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  • Glenn Sonnenberg

Musings from the Bunker 6/23/20




That says it all. It’s the simple things that matter…

For 102 straight days, beginning Saturday March 14th, I have been writing this crazy conglomeration of ideas, book and movie reviews, poetry and music selections, and musings.

This started out as a way to communicate with lots of friends all at once. In the process, it has been my hope that this could create a bit of community out of the craziness around us.

I hope in some small way that these missives continue to provide a little levity, some distraction, a few interesting links to the art that civilizes us, and a tiny bit to think about. For me, it has been gratifying to keep in touch with a pretty remarkable community of friends. The emails I have received have brightened my days. Your advice, recommendations, corrections, musings, agreements, and disagreements, all remind me of how fortunate I am to be associated with such fine people.



The world is quite different from how it was in early March. While we had heard of the crazy disease that started in Wuhan and gripped Italy, who among us really believes how much our world would be upended in these past 100+ days? Certainly COVID-19 has been a watershed moment in history—a disease that has changed our way of life in ways that would have been inconceivable back then. The world before COVID already has receded into the realm of nostalgia. While things eventually will be “back to normal,” they will never truly be the same. But, while all loss diminishes us, our resilience and our flexibility to change will enable us to emerge stronger.

Then in the middle of all this, we had to confront a wave of emotion, self-reflection, and accountability in response to racial inequality and injustice, sparked by the brutal murder of George Floyd. While there has been vandalism and looting in the margins, and maybe even statements by some that might offend, the protests that have emerged from this tragedy by and large have been peaceful and constructive, impelling positive change.

The protests remind me of a pearl of advice given to young writers trying to improve their craft: “show, don’t tell.” I believe in many ways the power in the protests and outpouring of critical analysis is akin to holding up a mirror to each of us. One doesn’t need a narrator to see the wrinkles, blemishes, and imperfections looking back at us. It is important that we all reexamine how our society is ordered and consider the mid-course corrections needed to come a little closer to the American ideal.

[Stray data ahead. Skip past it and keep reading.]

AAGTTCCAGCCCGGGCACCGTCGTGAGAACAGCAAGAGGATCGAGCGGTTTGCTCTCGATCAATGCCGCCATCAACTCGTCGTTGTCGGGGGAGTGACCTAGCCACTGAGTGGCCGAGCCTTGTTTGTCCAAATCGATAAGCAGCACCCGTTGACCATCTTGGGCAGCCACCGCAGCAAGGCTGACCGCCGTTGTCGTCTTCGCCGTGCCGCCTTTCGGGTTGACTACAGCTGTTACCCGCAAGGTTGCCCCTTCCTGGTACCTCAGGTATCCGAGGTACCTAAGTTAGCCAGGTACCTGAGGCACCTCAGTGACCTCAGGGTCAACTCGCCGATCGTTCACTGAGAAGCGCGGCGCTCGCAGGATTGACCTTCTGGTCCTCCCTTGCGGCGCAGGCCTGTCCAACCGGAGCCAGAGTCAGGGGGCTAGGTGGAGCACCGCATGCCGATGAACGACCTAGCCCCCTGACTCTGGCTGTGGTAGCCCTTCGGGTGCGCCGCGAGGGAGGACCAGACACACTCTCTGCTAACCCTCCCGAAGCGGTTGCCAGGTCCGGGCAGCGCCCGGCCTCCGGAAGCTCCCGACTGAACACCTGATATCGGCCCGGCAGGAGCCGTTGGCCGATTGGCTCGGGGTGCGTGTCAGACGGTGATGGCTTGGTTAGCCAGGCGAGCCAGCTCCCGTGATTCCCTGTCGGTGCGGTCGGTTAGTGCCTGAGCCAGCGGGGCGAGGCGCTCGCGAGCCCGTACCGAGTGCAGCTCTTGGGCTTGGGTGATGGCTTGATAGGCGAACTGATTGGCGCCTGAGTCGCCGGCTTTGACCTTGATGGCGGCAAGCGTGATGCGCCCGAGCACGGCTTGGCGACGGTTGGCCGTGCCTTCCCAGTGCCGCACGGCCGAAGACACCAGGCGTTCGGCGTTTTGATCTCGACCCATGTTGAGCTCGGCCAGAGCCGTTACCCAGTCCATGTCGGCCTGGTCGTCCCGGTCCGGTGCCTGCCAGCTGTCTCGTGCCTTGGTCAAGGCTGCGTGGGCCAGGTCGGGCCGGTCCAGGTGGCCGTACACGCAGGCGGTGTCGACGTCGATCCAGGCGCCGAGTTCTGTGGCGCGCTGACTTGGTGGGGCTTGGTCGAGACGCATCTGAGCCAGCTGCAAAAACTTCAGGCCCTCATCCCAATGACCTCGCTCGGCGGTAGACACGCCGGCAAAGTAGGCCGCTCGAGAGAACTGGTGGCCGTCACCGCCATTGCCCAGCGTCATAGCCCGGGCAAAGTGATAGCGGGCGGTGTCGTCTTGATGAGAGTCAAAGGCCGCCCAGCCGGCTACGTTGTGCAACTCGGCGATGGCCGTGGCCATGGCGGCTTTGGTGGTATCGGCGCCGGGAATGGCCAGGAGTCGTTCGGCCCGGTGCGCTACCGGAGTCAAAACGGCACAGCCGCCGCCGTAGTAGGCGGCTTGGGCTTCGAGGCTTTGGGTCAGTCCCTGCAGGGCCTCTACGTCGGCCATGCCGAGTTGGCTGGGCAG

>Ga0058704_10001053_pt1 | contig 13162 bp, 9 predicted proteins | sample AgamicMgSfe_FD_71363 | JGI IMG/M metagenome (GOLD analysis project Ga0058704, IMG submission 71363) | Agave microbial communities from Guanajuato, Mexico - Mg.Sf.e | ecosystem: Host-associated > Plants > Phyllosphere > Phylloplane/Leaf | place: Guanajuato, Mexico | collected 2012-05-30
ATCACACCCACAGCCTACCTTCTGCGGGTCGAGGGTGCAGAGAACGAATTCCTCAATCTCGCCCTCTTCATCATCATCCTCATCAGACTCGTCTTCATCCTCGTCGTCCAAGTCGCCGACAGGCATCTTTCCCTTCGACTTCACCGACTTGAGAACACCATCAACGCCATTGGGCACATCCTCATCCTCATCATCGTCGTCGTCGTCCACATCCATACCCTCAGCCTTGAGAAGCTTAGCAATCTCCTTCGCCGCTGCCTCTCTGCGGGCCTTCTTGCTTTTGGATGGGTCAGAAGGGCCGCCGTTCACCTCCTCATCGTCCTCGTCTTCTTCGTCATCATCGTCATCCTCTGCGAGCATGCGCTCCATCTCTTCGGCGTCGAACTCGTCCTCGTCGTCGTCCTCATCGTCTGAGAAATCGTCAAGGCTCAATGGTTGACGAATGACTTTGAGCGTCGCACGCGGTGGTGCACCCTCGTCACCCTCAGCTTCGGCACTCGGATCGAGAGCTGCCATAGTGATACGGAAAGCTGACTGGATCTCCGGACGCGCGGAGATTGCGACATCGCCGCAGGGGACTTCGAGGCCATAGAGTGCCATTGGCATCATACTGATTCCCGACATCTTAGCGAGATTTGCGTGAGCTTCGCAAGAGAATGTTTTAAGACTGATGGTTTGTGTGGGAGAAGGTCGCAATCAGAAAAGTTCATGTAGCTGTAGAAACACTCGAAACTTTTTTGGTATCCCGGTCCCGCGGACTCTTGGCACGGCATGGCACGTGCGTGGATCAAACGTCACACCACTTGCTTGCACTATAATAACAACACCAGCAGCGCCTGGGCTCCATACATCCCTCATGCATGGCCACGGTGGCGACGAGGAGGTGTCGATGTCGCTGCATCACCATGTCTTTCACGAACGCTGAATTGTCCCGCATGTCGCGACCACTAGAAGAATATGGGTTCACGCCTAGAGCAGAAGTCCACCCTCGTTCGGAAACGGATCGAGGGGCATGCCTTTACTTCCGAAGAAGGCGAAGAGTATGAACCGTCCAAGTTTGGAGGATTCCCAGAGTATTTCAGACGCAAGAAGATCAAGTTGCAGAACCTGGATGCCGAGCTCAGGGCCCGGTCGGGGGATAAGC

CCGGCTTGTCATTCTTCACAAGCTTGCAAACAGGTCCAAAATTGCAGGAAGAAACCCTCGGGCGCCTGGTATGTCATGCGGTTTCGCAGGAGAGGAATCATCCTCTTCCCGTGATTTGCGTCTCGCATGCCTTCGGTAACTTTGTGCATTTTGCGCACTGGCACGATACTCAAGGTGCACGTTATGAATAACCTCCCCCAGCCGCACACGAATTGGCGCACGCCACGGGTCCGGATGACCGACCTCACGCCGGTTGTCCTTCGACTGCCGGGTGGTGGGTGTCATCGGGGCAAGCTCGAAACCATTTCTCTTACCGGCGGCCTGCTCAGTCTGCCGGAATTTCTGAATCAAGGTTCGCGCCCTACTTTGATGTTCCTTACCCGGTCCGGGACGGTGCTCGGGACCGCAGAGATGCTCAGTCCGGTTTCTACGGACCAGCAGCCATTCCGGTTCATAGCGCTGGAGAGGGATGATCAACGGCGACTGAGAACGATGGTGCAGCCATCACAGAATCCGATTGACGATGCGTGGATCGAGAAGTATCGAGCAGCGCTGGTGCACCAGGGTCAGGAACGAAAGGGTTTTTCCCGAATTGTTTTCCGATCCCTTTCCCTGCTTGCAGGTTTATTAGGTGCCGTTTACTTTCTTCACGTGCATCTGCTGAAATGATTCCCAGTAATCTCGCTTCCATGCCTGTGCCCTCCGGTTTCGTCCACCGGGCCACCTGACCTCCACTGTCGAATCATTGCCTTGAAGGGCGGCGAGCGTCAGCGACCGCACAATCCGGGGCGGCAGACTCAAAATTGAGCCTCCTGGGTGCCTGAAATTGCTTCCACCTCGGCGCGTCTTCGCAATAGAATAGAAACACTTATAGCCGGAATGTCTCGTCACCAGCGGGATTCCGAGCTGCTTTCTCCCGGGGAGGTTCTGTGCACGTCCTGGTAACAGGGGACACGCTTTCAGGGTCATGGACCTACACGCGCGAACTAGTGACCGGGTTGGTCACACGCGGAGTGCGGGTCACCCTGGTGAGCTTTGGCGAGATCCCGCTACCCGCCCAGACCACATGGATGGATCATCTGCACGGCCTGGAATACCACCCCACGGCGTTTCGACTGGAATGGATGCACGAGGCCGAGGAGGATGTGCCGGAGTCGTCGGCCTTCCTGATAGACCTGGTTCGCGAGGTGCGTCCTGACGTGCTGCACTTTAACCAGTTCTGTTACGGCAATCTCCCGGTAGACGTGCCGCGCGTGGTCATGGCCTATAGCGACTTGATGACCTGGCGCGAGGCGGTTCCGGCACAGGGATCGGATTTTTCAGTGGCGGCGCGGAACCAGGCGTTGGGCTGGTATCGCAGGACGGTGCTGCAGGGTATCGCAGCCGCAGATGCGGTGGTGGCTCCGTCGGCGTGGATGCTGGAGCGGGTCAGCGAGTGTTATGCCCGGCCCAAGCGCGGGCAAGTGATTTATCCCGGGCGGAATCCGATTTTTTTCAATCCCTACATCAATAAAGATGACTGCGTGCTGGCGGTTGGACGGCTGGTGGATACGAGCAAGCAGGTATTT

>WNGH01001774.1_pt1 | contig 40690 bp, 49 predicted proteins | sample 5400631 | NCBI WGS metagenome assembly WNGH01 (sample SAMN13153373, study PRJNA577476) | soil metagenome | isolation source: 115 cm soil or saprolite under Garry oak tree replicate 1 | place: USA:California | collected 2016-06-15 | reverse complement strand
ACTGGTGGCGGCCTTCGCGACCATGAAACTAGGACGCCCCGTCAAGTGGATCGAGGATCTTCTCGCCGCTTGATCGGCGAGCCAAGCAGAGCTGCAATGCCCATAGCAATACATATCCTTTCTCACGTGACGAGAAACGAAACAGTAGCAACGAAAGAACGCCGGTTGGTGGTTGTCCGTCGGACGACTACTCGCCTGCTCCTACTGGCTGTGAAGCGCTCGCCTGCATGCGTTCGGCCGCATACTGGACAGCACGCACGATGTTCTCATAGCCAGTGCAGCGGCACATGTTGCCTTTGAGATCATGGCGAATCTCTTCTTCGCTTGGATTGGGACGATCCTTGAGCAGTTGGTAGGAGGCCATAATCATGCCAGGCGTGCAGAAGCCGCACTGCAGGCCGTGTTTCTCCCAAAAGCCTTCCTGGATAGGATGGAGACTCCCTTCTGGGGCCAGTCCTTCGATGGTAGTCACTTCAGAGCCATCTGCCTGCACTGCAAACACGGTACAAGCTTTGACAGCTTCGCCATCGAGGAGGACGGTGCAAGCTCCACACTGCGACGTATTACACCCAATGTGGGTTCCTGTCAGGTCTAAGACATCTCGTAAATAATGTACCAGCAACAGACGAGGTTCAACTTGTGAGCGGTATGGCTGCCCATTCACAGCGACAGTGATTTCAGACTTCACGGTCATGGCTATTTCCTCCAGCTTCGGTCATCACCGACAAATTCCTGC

I don’t believe confronting the failures of our past is a rejection of all that preceded us, nor do I consider it an indictment of this imperfect, yet great, country that has evolved over the years. There is much to admire about the ideals upon which this nation was founded. And there is much to admire in our struggle to be better, to provide a light among the nations, to expand democracy, to help those in need. But there are moments of shame, some of which continue to this day, which demand that we reflect and act. Neither narrative—the one of a flawless civilization, always right, or the one of a fundamentally flawed nation, is completely true. But it’s better than most and striving to be better still. “Better than most” may be all we can ever hope to be, either as nations or as individuals. “Better than most” also means we will continue the American experiment and hopefully become better still.



Make no mistake about it, staying in the bunker more than venturing outside is still the best course of action. The thrill of doing things again must be balanced against the real risk that has not abated. The Sonnenbergs are going to remain cautious, do our socializing outdoors, not get on planes, and try to avoid what serious illness in the face of a healthcare system that will be strained again.

It’s not an accident that many universities have shifted their academic calendar so the first semester ends at Thanksgiving. With the benefit of medical and scientific advice, they seem to believe that, until there’s a vaccine, the winter could be ugly. Let’s be careful out there. As Blythe Maling suggests, “let’s let science be our guide.”



The Musings will go on! There is so much more to say and so many problems to solve! Seriously, I love doing this but a daily newsletter is a major commitment (and also presents you an unending fire hose of emails. So, while I’ve enjoyed every minute of writing these, I also want to keep it fresh and manageable. As such, I’ve decided to move to four days a week (three during the week and one on the weekend).

In the meantime, stay safe and sane. Be careful and stay healthy. Look for the Musings to continue Mondays, Wednesdays and Fridays, plus a weekend edition. And please send emails with ideas, recommendations and musings from your bunker…

Thanks for your indulgence.

Warm regards,


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